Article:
The team at YesCanDo Money know which lenders offer mortgages to homebuyers wanting to buy a property with a freehold element, so get in touch with us and we will give you all the help you need with your mortgage.
What issues may arise when applying for a flying freehold mortgage?
Before granting a mortgage, loan providers will carefully examine the title deeds of the proposed property to ascertain that all details regarding any “flying” component are accurately recorded.
Lenders typically ensure that the positive covenants which provide access rights to adjoining property are in place. Moreover, they verify if the flying freehold property is registered with the Land Registry for added security.
If there are issues with any of the above, you may be ruled out of a mortgage.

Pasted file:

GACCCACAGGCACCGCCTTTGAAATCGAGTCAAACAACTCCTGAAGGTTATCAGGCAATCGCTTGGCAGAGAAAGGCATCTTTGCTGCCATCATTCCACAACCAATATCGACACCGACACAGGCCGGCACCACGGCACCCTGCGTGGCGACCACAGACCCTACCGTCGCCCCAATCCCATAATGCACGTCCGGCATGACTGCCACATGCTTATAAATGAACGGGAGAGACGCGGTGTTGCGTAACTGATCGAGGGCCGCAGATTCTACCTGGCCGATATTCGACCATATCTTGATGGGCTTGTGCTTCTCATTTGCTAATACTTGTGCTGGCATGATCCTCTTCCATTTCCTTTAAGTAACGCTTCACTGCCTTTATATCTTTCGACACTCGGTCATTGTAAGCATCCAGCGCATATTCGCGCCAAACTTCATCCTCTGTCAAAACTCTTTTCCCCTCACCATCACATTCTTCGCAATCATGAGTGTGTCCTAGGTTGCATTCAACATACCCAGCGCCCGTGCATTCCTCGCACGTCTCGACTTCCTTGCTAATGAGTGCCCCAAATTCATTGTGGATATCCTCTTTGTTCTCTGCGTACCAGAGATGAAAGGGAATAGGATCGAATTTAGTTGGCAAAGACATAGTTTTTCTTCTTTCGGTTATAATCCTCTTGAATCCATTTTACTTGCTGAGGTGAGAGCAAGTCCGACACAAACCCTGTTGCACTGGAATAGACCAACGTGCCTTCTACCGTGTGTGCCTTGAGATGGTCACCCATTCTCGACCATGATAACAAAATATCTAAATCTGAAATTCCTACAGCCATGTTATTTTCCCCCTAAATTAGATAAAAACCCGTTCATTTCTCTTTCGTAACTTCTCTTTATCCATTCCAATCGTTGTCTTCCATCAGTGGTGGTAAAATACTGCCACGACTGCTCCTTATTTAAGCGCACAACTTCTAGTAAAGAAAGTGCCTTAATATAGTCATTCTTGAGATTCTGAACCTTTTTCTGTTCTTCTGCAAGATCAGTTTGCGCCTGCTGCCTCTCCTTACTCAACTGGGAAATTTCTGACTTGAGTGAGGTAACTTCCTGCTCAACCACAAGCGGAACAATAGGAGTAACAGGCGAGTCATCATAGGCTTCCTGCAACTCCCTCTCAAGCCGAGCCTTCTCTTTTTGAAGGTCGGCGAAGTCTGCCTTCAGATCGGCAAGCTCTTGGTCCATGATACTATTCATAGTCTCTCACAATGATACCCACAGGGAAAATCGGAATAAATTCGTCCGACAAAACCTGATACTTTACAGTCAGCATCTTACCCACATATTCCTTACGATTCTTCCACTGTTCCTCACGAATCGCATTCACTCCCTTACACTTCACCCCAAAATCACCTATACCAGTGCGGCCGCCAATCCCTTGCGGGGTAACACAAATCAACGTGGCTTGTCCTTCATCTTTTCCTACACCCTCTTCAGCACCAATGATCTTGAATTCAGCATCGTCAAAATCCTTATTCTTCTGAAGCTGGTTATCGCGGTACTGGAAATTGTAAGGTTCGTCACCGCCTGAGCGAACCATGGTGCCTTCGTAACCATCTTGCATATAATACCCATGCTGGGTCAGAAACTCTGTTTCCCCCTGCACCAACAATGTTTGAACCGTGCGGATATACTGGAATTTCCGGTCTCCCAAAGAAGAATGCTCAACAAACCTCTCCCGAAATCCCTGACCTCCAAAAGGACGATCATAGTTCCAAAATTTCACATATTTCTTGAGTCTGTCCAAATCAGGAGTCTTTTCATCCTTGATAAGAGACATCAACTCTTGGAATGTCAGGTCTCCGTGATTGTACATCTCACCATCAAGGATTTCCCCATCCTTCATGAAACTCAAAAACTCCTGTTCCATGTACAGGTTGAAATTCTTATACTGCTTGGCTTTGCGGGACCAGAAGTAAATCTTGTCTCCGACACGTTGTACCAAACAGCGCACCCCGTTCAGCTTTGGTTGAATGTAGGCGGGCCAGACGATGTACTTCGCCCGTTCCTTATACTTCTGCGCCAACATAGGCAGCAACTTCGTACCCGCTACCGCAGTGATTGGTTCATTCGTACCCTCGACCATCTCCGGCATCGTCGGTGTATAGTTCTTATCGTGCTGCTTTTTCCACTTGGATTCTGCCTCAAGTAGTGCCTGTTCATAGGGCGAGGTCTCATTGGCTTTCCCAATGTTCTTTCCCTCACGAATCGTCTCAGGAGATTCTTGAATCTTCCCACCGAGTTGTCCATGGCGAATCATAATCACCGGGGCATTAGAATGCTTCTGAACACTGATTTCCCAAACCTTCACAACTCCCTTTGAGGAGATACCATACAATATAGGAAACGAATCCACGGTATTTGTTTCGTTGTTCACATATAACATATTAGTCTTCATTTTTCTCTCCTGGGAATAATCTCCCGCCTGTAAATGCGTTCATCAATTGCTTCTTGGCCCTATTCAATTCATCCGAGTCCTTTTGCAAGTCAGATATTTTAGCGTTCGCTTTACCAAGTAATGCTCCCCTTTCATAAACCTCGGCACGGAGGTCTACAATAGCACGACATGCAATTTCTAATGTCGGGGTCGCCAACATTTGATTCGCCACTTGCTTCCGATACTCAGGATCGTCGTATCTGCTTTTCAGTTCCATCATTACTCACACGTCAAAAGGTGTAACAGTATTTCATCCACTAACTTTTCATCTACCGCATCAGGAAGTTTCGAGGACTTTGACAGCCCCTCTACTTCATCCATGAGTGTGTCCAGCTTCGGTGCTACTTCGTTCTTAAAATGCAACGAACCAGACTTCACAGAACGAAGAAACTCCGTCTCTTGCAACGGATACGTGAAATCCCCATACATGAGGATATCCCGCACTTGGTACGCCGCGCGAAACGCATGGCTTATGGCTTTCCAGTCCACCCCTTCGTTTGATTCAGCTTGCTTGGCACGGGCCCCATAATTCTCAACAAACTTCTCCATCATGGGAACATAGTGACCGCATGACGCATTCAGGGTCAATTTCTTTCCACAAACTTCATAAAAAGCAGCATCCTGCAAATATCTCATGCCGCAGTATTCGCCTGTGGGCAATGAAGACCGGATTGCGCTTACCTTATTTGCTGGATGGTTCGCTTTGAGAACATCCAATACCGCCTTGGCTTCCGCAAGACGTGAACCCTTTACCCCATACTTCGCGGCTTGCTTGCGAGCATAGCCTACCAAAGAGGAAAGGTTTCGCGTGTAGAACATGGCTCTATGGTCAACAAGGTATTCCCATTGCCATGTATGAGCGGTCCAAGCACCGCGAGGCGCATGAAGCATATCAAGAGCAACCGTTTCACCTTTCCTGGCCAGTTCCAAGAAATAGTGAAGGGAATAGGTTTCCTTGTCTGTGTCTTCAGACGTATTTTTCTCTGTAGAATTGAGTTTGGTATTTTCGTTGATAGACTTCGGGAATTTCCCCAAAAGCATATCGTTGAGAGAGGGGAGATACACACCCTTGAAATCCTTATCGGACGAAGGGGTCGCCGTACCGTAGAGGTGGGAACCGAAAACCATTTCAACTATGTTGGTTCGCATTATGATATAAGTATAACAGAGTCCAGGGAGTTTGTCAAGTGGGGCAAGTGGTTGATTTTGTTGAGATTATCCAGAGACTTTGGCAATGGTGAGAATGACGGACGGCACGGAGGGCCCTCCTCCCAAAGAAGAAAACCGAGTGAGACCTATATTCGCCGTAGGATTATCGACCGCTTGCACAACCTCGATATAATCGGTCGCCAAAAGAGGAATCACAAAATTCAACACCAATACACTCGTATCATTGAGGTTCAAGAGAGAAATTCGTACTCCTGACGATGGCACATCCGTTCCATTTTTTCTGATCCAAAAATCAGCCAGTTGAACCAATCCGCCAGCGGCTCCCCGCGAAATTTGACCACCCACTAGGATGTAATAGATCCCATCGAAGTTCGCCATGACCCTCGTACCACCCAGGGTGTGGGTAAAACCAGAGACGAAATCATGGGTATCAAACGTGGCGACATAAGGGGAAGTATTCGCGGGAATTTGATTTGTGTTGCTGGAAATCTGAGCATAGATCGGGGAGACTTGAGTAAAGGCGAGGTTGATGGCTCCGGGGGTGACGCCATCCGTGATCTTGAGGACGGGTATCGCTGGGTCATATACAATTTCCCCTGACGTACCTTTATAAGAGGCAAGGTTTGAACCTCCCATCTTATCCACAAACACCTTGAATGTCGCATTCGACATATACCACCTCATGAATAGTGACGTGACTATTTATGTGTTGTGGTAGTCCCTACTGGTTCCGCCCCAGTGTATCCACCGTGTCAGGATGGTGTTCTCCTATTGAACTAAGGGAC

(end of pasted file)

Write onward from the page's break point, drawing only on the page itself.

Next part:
Examples of Lender Restrictions
The information below highlights some of the lenders that are willing to offer mortgages for flying freehold properties.
You will need to meet the lender flying freeholds criteria, which we also mention in brief below.
|Building Society||Eligibility Criteria|
|Nationwide Building Society||They may be willing to offer a mortgage if only part of the property is affected by a flying freehold element.|
|TSB||Before giving approval, they need solicitor confirmation that the title deeds cover the flying freehold element.|
|NatWest||There are no restrictions regarding the size of the flying freehold portion. However, they are only willing to offer a mortgage if they know it’s possible to enforce positive covenants. The maximum loan-to-value on a mortgage for this type of property is 90%.|